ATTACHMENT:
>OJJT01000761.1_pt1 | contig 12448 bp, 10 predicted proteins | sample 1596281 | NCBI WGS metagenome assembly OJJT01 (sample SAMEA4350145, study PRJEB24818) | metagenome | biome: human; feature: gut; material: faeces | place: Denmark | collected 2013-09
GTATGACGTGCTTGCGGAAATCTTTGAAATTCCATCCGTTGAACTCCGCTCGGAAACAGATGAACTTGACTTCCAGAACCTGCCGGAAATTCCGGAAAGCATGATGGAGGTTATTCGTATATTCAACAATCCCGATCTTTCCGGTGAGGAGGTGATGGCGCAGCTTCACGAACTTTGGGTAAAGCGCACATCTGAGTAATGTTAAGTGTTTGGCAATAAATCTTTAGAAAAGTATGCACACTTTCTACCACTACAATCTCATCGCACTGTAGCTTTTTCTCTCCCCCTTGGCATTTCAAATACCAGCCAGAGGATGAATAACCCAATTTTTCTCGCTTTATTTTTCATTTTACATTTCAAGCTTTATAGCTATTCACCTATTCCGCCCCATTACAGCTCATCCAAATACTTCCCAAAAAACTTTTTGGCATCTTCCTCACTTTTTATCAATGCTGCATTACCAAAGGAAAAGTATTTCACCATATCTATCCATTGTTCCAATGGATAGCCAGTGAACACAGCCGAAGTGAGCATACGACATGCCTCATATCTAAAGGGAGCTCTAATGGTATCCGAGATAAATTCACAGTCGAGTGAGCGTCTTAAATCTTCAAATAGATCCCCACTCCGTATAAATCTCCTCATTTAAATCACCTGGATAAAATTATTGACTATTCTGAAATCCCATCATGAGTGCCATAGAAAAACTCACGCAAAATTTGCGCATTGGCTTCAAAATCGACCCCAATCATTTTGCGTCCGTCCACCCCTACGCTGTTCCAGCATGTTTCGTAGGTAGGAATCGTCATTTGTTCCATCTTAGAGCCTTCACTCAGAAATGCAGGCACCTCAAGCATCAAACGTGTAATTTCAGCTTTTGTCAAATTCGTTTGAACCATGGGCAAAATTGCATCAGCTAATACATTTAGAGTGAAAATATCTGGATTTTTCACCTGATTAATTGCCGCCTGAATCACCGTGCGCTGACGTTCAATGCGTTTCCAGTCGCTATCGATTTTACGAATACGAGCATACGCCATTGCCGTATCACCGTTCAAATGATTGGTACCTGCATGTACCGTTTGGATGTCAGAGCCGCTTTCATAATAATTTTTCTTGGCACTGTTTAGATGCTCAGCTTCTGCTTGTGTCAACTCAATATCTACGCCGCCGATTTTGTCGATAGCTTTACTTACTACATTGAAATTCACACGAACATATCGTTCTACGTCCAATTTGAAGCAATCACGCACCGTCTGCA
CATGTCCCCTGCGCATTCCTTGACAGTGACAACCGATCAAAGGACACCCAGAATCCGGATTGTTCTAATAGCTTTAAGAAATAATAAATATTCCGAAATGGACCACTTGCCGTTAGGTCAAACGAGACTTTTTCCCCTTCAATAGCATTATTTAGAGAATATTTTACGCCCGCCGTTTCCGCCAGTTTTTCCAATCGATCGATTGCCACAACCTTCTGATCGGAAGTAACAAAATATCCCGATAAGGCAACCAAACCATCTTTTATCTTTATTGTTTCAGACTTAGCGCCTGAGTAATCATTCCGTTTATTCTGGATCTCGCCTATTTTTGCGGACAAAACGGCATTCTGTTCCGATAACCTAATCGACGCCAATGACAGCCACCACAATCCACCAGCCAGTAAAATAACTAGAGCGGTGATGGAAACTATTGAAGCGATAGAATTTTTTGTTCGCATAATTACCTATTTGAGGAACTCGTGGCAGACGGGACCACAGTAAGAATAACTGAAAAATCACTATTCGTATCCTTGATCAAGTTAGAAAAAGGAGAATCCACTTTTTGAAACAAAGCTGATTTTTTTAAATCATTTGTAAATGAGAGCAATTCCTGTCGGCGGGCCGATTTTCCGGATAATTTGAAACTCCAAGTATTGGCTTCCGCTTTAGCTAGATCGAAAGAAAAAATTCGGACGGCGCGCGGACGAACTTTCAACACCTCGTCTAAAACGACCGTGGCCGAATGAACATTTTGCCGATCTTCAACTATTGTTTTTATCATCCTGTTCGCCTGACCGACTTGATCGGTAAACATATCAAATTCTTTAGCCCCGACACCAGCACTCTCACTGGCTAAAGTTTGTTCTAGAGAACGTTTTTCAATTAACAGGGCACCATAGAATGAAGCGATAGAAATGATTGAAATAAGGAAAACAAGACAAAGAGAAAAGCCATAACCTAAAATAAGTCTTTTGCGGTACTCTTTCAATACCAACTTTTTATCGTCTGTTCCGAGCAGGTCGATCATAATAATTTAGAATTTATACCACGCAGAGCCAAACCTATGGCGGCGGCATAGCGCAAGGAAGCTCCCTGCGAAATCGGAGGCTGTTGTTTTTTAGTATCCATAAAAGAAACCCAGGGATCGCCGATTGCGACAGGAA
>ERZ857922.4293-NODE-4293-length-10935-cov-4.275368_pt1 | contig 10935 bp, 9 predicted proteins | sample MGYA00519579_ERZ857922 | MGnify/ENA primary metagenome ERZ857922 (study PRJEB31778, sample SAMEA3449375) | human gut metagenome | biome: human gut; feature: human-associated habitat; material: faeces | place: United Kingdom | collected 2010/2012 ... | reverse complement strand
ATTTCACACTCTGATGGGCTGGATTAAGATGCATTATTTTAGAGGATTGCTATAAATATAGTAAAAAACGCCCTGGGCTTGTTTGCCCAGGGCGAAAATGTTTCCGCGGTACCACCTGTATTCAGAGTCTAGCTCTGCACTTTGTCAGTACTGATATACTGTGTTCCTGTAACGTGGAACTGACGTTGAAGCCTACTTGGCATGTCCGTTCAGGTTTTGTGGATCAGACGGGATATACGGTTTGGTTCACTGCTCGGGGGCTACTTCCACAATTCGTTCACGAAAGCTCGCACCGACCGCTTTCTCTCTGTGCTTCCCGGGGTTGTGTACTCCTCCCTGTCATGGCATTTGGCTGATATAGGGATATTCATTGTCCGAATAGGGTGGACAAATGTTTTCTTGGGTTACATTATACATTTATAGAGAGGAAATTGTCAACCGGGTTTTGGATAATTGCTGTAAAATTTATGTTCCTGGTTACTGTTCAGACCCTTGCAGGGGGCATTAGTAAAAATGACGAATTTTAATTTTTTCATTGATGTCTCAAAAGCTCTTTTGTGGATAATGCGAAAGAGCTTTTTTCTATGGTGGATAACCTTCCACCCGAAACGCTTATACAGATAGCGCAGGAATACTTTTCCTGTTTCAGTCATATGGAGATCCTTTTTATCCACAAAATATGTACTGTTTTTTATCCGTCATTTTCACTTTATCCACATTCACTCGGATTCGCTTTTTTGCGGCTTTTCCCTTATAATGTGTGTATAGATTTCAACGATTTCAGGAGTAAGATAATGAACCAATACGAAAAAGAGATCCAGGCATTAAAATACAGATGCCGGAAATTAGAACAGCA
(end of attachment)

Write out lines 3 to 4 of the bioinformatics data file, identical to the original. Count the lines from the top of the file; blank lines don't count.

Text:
CATGTCCCCTGCGCATTCCTTGACAGTGACAACCGATCAAAGGACACCCAGAATCCGGATTGTTCTAATAGCTTTAAGAAATAATAAATATTCCGAAATGGACCACTTGCCGTTAGGTCAAACGAGACTTTTTCCCCTTCAATAGCATTATTTAGAGAATATTTTACGCCCGCCGTTTCCGCCAGTTTTTCCAATCGATCGATTGCCACAACCTTCTGATCGGAAGTAACAAAATATCCCGATAAGGCAACCAAACCATCTTTTATCTTTATTGTTTCAGACTTAGCGCCTGAGTAATCATTCCGTTTATTCTGGATCTCGCCTATTTTTGCGGACAAAACGGCATTCTGTTCCGATAACCTAATCGACGCCAATGACAGCCACCACAATCCACCAGCCAGTAAAATAACTAGAGCGGTGATGGAAACTATTGAAGCGATAGAATTTTTTGTTCGCATAATTACCTATTTGAGGAACTCGTGGCAGACGGGACCACAGTAAGAATAACTGAAAAATCACTATTCGTATCCTTGATCAAGTTAGAAAAAGGAGAATCCACTTTTTGAAACAAAGCTGATTTTTTTAAATCATTTGTAAATGAGAGCAATTCCTGTCGGCGGGCCGATTTTCCGGATAATTTGAAACTCCAAGTATTGGCTTCCGCTTTAGCTAGATCGAAAGAAAAAATTCGGACGGCGCGCGGACGAACTTTCAACACCTCGTCTAAAACGACCGTGGCCGAATGAACATTTTGCCGATCTTCAACTATTGTTTTTATCATCCTGTTCGCCTGACCGACTTGATCGGTAAACATATCAAATTCTTTAGCCCCGACACCAGCACTCTCACTGGCTAAAGTTTGTTCTAGAGAACGTTTTTCAATTAACAGGGCACCATAGAATGAAGCGATAGAAATGATTGAAATAAGGAAAACAAGACAAAGAGAAAAGCCATAACCTAAAATAAGTCTTTTGCGGTACTCTTTCAATACCAACTTTTTATCGTCTGTTCCGAGCAGGTCGATCATAATAATTTAGAATTTATACCACGCAGAGCCAAACCTATGGCGGCGGCATAGCGCAAGGAAGCTCCCTGCGAAATCGGAGGCTGTTGTTTTTTAGTATCCATAAAAGAAACCCAGGGATCGCCGATTGCGACAGGAA
>ERZ857922.4293-NODE-4293-length-10935-cov-4.275368_pt1 | contig 10935 bp, 9 predicted proteins | sample MGYA00519579_ERZ857922 | MGnify/ENA primary metagenome ERZ857922 (study PRJEB31778, sample SAMEA3449375) | human gut metagenome | biome: human gut; feature: human-associated habitat; material: faeces | place: United Kingdom | collected 2010/2012 ... | reverse complement strand